How do you distinguish between consultant candidates who, on paper, appear to be equally qualified to resolve your dilemmas? One way is to earmark consultants who have gone the extra mile in their professional lives under the assumption they might similarly stretch the extra mile for you.

Has the consultant under consideration earned a postgraduate degree? Is she active in a professional association or industry group? If a management consultant, has he attained his CMC ("Certified Management Consultant"), the designation awarded by the Institute of Management Consultants to those demonstrating high levels of consultant ethics, professionalism, study and experience?

Consultants commanding extra credentials deserve to be elevated to the top of your candidate list as they've shown their desire to achieve real results for themselves. That same spirit to achieve probably translates to their commitment to their clients as well.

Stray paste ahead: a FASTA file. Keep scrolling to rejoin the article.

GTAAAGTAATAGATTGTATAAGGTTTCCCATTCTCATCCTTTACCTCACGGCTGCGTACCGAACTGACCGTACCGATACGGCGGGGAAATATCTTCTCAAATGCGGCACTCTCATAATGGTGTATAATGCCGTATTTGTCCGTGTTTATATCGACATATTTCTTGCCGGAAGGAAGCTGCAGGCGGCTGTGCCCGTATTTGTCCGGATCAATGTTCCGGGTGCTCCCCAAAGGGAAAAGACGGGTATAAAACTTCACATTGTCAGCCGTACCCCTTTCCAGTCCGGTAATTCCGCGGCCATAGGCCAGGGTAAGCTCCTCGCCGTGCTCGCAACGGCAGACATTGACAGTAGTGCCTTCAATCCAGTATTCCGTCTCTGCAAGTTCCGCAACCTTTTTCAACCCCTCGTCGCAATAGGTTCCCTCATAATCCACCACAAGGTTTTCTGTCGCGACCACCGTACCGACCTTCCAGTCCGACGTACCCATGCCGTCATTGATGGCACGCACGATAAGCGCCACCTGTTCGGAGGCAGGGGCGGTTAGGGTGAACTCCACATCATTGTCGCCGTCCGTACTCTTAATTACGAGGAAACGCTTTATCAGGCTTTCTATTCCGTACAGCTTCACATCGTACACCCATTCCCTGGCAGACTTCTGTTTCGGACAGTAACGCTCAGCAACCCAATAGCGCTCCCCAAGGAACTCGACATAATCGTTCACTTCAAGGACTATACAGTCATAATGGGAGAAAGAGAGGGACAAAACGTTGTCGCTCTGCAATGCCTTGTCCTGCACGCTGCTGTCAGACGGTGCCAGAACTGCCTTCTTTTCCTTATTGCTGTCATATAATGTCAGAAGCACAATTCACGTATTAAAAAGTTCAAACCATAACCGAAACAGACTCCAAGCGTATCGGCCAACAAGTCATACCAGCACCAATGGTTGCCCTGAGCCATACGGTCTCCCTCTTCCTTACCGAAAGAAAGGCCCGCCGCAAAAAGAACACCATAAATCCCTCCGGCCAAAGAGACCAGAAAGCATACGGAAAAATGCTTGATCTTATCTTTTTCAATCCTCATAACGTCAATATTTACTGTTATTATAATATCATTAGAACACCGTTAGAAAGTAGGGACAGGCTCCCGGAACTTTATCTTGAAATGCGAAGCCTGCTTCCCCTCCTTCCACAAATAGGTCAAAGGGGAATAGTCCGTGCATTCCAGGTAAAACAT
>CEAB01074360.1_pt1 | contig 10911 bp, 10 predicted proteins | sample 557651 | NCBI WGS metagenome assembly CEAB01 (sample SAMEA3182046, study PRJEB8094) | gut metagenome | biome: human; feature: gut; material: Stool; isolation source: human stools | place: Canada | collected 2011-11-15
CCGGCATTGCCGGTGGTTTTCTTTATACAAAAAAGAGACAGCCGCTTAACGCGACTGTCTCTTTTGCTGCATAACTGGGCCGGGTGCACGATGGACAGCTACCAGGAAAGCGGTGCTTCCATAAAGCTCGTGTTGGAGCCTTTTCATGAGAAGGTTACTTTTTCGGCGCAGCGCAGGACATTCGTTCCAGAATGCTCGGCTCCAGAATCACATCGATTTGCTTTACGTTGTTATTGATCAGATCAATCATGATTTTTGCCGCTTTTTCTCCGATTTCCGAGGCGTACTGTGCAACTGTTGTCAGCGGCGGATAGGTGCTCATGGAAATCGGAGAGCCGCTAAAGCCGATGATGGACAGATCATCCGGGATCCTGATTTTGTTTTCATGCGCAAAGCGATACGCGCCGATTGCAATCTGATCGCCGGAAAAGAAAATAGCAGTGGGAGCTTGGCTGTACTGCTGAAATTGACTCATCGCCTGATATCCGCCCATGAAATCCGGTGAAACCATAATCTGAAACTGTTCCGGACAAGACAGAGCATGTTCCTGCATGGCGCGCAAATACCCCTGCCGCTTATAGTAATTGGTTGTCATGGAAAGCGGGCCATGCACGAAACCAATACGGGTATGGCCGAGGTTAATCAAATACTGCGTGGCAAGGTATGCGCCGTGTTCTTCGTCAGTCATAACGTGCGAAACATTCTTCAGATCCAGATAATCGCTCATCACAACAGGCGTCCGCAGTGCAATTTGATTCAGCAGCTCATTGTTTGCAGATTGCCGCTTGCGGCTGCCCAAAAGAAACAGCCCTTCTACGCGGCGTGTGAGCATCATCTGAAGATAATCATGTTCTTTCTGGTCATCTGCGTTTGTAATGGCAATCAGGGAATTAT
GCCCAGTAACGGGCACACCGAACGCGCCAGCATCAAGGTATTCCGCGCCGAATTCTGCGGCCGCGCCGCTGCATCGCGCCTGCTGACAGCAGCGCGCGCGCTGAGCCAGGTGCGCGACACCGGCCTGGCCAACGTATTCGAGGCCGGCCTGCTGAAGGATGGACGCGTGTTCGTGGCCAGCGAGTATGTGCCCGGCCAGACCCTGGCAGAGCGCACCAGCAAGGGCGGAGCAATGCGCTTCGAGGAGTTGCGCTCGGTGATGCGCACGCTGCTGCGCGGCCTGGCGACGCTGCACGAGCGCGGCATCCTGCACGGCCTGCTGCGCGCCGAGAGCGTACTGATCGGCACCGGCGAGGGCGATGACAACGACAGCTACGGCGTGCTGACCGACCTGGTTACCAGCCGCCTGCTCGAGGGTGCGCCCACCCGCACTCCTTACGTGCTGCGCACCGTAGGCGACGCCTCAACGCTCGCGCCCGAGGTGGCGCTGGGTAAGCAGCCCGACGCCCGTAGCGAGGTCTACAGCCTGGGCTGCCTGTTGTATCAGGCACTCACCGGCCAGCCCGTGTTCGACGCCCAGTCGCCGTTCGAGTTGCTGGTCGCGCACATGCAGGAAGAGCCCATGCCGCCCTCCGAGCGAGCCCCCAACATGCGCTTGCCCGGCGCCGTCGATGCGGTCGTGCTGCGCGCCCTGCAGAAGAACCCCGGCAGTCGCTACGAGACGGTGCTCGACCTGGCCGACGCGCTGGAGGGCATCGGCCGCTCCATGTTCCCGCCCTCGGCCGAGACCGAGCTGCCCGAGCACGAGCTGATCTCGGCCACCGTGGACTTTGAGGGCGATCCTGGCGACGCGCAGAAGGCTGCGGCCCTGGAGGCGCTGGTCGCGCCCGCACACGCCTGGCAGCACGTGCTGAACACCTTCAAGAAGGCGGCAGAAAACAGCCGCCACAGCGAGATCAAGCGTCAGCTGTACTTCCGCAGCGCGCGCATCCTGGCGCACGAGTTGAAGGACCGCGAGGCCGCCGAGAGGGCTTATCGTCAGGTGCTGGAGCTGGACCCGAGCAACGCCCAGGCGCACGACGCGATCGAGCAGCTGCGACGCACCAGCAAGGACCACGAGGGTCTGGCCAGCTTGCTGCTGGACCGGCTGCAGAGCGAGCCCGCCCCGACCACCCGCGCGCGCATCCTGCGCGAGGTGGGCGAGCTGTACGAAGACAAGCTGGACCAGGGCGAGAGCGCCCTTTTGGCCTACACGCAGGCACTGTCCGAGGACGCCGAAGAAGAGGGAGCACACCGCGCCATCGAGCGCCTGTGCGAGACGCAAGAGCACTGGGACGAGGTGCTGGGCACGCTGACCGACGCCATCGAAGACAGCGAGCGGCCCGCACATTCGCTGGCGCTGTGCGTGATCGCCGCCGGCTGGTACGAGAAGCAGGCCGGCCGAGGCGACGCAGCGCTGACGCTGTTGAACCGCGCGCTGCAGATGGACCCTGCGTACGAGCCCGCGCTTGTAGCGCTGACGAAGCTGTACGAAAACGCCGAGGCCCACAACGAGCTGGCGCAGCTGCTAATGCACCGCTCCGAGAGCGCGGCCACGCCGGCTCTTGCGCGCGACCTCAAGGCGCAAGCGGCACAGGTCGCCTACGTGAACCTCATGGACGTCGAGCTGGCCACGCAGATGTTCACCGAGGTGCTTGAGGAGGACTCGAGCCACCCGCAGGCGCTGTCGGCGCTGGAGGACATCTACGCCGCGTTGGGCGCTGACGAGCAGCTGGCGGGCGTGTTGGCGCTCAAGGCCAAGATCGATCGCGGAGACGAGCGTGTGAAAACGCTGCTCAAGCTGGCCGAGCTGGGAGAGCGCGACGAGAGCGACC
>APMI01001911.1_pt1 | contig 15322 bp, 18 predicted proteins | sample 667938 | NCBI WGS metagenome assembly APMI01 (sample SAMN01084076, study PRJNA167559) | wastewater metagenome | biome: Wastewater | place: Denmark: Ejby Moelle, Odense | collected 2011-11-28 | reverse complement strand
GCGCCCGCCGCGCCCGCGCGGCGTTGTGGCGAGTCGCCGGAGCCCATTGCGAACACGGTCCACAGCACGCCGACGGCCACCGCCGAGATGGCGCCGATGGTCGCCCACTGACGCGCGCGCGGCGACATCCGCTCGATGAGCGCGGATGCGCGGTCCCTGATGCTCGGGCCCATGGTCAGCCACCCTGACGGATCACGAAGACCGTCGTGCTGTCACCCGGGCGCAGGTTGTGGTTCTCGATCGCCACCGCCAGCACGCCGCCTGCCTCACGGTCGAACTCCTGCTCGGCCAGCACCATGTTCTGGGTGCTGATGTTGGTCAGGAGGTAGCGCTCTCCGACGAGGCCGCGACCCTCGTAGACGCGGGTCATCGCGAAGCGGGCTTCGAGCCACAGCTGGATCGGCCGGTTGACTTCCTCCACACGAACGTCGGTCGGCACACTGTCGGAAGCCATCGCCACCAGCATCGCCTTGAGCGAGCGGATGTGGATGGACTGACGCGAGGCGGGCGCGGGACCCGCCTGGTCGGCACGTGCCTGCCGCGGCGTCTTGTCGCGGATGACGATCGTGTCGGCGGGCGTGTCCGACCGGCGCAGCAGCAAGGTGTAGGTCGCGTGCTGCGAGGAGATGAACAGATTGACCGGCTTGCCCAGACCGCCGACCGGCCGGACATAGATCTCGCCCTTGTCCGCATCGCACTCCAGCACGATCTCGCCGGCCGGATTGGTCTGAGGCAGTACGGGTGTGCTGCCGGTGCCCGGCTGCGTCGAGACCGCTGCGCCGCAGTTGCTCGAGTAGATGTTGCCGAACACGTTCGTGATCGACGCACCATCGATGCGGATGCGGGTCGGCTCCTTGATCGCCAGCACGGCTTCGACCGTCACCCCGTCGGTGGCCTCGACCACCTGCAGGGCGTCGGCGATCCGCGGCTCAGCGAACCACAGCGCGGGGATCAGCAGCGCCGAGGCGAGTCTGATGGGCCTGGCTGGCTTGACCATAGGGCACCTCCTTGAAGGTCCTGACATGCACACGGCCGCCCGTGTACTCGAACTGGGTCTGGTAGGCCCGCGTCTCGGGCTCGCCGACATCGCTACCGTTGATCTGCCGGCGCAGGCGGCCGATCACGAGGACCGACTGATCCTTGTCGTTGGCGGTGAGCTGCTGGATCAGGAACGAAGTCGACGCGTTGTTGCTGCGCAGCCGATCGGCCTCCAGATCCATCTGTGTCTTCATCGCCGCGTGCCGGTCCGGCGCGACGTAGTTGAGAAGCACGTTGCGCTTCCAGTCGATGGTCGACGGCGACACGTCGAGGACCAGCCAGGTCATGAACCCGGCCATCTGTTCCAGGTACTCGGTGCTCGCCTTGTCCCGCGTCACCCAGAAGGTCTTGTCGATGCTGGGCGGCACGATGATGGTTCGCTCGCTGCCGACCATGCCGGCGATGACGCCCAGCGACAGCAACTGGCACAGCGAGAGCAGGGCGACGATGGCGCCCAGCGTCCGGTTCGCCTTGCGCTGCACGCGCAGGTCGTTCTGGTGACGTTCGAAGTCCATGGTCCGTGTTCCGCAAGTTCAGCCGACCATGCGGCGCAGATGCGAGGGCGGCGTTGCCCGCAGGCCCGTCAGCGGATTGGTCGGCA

5) Give your consultant some leeway.
You must make it easy for your new consultant to do her thing. Allow full rein for her to inquire, research, survey, poke about and roam free, generally whatever it takes for her to thoroughly understand your problem. Then be ready to brainstorm with her because she will be ready for you.

6) Don't just go on with day-to-day operations.
Once your consultant presents his final analysis, don't just thank him and pay him and go on with life as before. Too many consulting assignments end this way, with the company's executives shoving a report in a drawer and doing nothing further about it.

Instead, assemble senior staff in a conference room or offsite retreat, turn off cell phones, and begin kicking about what your consultant has had to say. Open-mindedly develop plans for implementing your consultant's final report.